A standard plot point for many Martial Arts movies goes like this: A person masters a powerful Martial Art; this person takes one or more students; a student turns out to be evil or corrupt; the teacher expels the wicked student; high jinks ensue. The basis of Chinese social mores is Confucianism, another well-known fact. Many Chinese are Buddhist, as well. But how does any of that relate to our Kung Fu plot outline? It’s a matter of morality. In the World of Martial Arts that morality is called “Wu De”. Now, I know I just called it morality, but I’m not a Confucian type of guy, so I usually go with: 武德/Wu De – Martial Ethics.

Martial Ethics consists of two parts: Behavioral Ethics & Character Ethics. Behavioral Ethics detail the proper way to behave toward others, whether or not they’re Martial Artists. Character Ethics detail the personality traits that practically guarantee a student’s success. When these two are combined, many of the seemingly insurmountable obstacles of society disappear. It turns out every Grandmother who ever lived was right: manners go a long way toward improving the quality of social interactions.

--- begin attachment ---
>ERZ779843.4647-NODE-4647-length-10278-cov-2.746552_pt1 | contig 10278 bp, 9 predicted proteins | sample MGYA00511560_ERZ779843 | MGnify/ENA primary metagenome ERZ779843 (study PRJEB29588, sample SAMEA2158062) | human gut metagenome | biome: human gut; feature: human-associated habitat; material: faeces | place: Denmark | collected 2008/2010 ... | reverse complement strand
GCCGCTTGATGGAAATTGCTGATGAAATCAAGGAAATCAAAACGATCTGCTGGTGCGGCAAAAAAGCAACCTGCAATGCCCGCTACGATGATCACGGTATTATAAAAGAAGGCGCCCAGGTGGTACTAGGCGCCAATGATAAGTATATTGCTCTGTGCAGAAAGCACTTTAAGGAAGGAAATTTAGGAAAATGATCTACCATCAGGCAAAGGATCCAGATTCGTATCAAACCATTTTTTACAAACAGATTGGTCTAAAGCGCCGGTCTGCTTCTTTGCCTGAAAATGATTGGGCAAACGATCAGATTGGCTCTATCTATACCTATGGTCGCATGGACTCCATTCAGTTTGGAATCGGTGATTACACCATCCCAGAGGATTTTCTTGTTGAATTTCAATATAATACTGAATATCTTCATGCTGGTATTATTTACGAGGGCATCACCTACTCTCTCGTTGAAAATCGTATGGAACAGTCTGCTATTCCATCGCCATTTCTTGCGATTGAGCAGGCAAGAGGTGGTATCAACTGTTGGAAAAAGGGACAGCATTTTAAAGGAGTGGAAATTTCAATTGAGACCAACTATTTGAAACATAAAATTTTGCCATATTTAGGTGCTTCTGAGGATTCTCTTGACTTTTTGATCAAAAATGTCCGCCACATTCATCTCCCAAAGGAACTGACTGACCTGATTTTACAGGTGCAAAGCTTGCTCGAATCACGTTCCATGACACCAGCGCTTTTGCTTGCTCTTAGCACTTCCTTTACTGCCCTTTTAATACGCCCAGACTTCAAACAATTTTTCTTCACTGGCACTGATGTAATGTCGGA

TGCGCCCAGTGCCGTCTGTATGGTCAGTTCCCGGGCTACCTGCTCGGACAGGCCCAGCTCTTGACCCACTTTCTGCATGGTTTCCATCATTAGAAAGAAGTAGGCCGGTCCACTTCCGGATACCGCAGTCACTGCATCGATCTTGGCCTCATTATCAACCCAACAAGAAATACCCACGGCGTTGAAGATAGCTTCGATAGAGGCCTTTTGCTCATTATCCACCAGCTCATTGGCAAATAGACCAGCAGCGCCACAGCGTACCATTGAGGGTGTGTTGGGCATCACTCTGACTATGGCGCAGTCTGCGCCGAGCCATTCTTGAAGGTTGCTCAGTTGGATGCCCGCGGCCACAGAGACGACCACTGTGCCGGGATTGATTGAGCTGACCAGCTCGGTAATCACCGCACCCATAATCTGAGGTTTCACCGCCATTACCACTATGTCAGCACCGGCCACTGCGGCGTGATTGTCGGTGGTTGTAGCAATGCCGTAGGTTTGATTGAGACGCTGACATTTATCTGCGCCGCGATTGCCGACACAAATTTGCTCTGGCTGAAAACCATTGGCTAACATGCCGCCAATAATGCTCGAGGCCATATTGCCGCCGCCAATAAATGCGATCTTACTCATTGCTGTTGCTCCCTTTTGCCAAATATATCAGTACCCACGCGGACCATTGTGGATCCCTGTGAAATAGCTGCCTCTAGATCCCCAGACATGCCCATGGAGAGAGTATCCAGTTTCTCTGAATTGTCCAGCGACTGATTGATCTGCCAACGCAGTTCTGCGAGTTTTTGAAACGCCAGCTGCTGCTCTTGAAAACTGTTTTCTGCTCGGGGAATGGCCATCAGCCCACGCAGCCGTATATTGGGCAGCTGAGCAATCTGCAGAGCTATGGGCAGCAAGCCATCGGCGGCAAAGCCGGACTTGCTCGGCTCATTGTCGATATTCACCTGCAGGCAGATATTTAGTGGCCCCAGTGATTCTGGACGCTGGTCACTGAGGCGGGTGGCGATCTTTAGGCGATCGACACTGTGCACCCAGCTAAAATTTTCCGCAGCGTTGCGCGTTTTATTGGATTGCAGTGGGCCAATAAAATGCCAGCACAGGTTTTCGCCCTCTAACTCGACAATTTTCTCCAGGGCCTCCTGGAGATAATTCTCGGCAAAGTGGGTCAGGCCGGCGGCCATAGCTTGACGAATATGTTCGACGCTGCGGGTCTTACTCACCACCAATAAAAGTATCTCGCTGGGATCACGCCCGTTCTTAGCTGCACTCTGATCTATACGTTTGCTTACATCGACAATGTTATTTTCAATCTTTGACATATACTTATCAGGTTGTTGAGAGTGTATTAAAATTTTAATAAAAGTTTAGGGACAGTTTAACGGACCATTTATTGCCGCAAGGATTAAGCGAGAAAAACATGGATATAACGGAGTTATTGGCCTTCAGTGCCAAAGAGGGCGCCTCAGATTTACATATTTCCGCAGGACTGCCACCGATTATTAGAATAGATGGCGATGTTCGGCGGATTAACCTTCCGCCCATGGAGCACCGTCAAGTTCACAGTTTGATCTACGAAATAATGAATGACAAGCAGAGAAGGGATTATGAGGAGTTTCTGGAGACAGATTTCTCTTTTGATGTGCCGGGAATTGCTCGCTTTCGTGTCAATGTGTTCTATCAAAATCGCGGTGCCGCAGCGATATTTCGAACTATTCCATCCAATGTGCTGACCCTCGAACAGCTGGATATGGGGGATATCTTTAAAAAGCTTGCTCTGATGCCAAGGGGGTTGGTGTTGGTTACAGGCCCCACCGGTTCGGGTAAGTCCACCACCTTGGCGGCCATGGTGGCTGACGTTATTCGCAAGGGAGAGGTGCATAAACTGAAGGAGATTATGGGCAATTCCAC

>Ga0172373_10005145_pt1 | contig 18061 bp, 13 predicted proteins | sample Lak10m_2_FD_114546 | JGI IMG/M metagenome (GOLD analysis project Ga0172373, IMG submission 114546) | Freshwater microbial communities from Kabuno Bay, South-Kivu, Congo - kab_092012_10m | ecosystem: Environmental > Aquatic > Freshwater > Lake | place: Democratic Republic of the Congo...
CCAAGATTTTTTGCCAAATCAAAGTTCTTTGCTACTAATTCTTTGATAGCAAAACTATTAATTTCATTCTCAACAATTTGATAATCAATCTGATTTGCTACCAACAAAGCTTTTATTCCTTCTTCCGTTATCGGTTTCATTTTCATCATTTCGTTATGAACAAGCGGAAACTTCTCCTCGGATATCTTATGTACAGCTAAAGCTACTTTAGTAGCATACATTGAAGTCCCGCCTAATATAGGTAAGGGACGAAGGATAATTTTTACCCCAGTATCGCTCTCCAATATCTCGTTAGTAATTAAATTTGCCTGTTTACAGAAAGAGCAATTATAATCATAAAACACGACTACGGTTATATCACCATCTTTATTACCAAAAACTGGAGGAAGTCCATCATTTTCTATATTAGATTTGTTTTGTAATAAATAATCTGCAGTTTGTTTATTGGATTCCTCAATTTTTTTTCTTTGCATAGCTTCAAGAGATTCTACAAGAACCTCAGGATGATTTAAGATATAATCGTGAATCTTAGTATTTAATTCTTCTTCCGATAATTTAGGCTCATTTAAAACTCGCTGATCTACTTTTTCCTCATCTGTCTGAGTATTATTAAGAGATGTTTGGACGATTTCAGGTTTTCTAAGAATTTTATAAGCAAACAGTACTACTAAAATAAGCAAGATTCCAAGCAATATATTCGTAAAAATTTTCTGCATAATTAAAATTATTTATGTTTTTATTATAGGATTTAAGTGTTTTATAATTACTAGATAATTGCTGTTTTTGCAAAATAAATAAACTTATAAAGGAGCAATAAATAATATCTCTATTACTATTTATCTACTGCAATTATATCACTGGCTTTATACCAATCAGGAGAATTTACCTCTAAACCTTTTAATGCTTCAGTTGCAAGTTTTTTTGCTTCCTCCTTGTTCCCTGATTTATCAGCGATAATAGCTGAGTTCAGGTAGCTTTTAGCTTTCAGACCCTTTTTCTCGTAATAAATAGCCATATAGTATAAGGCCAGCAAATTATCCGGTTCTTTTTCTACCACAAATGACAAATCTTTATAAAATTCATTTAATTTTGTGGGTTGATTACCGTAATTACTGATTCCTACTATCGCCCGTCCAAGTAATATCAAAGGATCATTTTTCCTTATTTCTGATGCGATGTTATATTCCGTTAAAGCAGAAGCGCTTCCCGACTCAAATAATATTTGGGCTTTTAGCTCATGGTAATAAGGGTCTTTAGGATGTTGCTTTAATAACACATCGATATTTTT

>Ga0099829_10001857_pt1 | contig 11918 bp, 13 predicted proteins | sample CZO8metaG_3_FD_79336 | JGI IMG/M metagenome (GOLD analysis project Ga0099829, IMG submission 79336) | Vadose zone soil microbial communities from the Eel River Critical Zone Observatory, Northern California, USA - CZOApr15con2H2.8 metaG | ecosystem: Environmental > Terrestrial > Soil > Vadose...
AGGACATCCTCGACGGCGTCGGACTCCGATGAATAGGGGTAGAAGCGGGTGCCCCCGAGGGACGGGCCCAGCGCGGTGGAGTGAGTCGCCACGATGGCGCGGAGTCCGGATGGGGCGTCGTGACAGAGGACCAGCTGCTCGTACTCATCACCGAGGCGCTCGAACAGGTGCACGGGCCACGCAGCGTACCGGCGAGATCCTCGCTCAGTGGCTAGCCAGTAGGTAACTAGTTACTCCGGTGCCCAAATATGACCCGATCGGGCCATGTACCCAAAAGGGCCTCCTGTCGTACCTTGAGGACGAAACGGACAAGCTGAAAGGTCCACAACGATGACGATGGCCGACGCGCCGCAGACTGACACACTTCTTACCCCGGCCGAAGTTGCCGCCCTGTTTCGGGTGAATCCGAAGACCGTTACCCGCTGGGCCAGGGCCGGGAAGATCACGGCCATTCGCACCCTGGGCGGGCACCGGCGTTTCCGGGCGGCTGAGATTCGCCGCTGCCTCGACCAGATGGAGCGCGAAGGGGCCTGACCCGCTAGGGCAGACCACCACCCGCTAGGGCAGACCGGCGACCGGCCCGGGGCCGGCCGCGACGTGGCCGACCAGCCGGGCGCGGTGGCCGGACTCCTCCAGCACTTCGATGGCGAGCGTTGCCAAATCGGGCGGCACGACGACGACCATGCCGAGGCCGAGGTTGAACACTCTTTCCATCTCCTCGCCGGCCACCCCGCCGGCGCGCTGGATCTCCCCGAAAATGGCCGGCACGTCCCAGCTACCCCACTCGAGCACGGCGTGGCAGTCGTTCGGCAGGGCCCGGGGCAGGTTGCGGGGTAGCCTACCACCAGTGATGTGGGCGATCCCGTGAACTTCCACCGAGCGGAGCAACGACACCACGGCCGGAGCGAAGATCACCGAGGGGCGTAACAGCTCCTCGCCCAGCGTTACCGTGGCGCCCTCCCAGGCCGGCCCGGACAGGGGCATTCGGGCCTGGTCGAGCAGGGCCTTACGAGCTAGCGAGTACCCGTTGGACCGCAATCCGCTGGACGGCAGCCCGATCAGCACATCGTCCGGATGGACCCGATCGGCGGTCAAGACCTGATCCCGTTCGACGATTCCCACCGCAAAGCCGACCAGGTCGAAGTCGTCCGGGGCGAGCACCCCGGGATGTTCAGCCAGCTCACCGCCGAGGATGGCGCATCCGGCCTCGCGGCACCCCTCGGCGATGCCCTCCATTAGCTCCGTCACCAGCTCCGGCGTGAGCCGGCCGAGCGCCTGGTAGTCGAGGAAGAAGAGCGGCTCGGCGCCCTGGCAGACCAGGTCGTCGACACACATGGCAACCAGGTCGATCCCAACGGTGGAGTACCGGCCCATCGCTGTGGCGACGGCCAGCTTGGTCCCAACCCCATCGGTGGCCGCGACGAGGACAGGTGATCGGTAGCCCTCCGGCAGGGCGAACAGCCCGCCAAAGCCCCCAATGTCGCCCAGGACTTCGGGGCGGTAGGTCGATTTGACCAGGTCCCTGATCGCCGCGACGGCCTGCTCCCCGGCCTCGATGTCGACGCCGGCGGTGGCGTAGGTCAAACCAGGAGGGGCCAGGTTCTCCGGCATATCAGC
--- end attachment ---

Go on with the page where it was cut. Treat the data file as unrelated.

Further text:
Below, I’ve listed the contents of both sections of Martial Ethics. I’ll be examining them in more detail in subsequent posts. You might also be interested in this piece on The Code of Conduct of the Wandering Xia, the heroic “Knights Errant” of Ancient China. Thousands of years of social change has resulted in some noticeable differences between the two.

•行德/Xing De – Behavioral Ethics

謙虛/Qianxu – Modesty

尊敬/Zunjing – Respect

正義/Zhengyi – Righteousness

信用/Xinyong – Trustworthiness

忠誠/Zhongcheng – Loyalty


•品德/Pin De – Character Ethics

意志/Yizhi – Determination

忍耐/Rennai – Endurance

毅力/Yili – Willpower

恆心/Hengxin – Perseverance

勇敢/Yonggan – Courage

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